The very mention of competing narrative frameworks pays witness to the methodological controversies that have accompanied and complicated the long gestation of this study. It is harder now to write the urban history of the First World War than it was when I began. To judge from recent scholarship, however, the rewards have been commensurate with the difficulties.11 The emphasis has migrated from administrative to social and cultural history, to the complex ways in which the war's multiple meanings were shaped in experiences of class, gender, confession, and ethnicity. The history of the war has been enriched as well by an awareness of the role of language not only in structuring these experiences, but also in representing them in historical scholarship.

The recent controversies over the role of language have also raised basic questions about the intellectual, if not the moral legitimacy of a total history – even of a single city.12 In its most consequential iteration, the post-modern epistemology of the new cultural history has insisted that because all historical meaning is culturally constructed, it is also open, unstable, subject to constant contestation, and resistant to the coherence demanded by total history (or, for that matter, any kind of historical narrative). Historians are simply additional contestants. Their claims to represent the past can invoke no privilege, no analytical “center” from which to link the vast realms of historical experience in total war. A total history of the war is, as a young colleague chided me several years ago, a “modernist dream.” In order to represent the experience of military violence historically, writes another young colleague, one should abandon the desire to “arrange and structure things hierarchically,” as in a bourgeois novel. A “model appropriate to the complexity of this theme” is instead, he suggests, a cinematic “montage of disparate levels of actions and chains of events.”13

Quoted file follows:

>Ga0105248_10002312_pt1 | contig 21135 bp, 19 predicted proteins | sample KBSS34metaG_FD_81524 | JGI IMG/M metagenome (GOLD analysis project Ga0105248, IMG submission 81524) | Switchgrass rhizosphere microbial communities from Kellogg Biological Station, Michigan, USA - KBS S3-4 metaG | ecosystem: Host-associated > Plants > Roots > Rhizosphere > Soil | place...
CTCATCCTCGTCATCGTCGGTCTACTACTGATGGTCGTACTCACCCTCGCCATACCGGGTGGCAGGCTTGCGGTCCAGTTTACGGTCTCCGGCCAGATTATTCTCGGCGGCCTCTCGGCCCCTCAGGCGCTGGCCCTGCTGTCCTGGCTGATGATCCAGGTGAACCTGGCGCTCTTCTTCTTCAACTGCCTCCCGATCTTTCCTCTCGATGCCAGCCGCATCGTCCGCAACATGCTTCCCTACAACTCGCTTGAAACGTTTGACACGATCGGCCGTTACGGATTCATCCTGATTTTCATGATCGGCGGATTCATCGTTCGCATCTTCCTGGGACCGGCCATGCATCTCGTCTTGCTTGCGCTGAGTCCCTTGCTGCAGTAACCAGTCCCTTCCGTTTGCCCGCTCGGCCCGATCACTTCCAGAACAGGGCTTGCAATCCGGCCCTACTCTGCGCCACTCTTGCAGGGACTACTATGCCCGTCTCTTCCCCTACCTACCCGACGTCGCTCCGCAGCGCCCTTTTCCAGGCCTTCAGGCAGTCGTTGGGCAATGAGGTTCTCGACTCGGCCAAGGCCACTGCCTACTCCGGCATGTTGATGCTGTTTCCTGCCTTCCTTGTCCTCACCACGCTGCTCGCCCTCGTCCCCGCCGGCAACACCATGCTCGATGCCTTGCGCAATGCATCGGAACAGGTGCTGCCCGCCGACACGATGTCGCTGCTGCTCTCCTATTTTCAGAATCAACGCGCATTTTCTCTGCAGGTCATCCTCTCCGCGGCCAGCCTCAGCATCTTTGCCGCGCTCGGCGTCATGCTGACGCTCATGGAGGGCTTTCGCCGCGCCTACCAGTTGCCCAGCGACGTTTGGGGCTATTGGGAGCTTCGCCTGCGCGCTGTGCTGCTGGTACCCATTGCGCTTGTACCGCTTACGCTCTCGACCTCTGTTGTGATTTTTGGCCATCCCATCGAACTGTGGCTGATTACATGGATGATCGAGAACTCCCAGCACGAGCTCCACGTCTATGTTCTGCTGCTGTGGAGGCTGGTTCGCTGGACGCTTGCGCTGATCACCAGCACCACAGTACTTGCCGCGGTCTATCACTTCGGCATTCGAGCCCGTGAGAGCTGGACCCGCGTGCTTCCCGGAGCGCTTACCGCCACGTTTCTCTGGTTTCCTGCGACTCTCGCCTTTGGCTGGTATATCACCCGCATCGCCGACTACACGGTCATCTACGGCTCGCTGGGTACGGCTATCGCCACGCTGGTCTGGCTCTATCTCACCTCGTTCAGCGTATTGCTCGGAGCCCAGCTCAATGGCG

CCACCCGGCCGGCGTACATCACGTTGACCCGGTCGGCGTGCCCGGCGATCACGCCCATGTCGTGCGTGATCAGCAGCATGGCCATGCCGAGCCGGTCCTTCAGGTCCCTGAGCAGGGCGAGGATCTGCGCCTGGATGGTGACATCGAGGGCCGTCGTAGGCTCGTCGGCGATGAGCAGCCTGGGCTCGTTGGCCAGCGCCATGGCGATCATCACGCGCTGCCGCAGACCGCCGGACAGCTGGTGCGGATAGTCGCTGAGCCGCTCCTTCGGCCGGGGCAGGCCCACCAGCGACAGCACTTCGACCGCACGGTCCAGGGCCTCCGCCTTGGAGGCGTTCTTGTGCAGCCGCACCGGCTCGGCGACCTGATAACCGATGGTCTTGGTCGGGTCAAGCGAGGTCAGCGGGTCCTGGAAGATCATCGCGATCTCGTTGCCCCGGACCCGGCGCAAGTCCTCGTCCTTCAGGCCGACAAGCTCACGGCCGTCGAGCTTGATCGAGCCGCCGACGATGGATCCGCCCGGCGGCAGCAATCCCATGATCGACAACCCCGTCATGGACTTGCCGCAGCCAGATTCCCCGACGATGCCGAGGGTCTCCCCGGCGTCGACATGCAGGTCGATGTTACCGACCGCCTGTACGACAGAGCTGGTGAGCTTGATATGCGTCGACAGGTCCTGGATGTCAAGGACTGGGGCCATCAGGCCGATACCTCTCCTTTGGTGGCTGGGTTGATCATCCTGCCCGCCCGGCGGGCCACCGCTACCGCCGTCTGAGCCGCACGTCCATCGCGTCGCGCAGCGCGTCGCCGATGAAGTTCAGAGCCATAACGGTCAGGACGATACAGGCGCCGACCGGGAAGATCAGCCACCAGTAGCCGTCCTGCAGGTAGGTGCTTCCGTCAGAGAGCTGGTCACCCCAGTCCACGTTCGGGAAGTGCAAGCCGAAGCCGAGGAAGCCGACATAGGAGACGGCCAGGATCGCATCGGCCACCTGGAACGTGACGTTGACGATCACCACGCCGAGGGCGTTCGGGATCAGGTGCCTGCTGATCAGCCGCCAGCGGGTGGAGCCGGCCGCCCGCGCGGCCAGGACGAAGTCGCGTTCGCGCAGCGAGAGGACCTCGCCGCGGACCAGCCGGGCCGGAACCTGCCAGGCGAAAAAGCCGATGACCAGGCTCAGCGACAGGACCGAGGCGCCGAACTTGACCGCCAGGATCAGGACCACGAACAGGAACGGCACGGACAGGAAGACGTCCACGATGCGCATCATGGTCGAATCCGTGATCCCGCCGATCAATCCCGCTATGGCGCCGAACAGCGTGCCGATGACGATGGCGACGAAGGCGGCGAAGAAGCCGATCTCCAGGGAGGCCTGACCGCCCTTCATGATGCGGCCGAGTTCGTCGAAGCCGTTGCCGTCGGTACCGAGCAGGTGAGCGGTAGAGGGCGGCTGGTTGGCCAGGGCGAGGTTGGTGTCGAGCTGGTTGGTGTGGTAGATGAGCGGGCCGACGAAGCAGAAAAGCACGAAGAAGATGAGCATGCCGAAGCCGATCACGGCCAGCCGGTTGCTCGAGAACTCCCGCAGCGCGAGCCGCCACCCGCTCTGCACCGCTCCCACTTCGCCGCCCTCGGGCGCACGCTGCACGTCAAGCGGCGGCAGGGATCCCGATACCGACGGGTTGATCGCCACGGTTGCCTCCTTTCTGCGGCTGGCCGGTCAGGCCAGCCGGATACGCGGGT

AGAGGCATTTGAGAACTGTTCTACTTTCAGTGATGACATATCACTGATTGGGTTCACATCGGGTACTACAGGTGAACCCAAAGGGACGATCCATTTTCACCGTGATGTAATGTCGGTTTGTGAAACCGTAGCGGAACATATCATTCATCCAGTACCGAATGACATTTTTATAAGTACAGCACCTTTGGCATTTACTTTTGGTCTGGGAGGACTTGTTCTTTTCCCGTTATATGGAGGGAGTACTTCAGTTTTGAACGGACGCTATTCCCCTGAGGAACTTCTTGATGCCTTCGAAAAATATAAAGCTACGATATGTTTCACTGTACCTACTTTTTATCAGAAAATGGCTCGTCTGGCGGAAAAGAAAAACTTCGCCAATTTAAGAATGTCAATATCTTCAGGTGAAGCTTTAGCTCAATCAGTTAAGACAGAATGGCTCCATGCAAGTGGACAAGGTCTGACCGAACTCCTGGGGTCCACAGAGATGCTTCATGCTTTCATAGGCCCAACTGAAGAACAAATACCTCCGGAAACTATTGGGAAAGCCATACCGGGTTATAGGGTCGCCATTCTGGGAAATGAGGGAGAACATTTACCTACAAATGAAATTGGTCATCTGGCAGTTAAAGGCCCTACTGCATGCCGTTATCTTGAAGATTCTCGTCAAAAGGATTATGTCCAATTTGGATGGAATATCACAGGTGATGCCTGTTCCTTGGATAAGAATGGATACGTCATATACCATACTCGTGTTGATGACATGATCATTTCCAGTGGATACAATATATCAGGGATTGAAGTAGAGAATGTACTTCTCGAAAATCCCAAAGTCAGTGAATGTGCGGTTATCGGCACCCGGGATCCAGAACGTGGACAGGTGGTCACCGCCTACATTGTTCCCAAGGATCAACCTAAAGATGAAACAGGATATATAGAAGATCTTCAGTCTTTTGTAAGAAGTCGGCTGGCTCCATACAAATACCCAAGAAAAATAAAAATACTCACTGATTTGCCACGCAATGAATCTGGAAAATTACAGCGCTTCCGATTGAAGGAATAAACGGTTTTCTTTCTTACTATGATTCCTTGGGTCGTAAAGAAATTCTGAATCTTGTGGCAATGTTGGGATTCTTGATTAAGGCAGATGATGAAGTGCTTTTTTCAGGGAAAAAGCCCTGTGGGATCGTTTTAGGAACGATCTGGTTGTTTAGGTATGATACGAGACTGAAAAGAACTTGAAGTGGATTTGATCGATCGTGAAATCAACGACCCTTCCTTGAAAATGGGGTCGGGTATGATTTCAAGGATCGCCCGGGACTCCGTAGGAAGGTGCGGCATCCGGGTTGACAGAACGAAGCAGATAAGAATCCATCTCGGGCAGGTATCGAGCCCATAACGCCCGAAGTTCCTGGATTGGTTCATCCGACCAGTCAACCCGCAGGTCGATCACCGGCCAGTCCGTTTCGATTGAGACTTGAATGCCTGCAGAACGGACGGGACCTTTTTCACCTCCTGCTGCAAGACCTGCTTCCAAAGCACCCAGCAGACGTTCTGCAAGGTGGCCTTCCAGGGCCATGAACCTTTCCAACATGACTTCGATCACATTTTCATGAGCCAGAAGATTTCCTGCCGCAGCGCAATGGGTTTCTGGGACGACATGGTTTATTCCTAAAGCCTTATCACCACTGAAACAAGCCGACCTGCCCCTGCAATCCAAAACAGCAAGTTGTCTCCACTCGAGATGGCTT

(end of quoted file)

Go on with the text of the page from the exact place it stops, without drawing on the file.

I can imagine arranging Freiburg's war as such a montage, just as I can imagine it as a random series of 85,000 biographies. I cannot imagine that anyone would read either. My pursuit of the dream has thus led in another direction. The project rests on a number of working premises, strategic choices, or, as Carlo Ginzburg might call them, “cognitive wagers,” the test of which can only be their own practical effectiveness in organizing the sources and generating an account that is at once comprehensive, coherent, plausible, and (I would like to think) easy to read.14 The first premise is that total war offers, by definition, the analytical center of its own history. The principal theme of the account is accordingly the pervasive impact of war on the lives of the city's residents. A second premise betrays my lingering intellectual debts to historical materialism. I wager that the war had, as one says nowadays, “pretextual materiality.” It had immense material consequences. These registered on human bodies that were destroyed, maimed or otherwise traumatized, undernourished, exhausted, and rendered more vulnerable both to the elements and noxious microorganisms. At the same time, my heavy intellectual debts to the new cultural history surface in the assumption that the war also had “textuality.” Textuality and materiality stood in a reciprocal relationship. The effort to make sense of the war's vast material consequences was fundamental to the experience of this conflict, but the war and its burdens took on meaning only when read as a text. My approach borrows from recent methodological discussions as it emphasizes the social dimensions of wartime experience.15 It treats the culture of war as the symbolic construction of shared meanings. This was an interpretive process. It constituted itself in language, in collective dialogues called discourses, and it authorized a wide range of social practices, most of which prolonged the war's material burdens, however they had been textualized. Even as it emphasizes the power (though not the ineluctability) of collective constraints in wartime, this understanding of culture seeks to reconcile materiality and discursivity, structure and agency. It also seeks to balance the alternative narrative frameworks that recommend themselves to reconstituting the experiences of war historically, in dialogue with the surviving sources.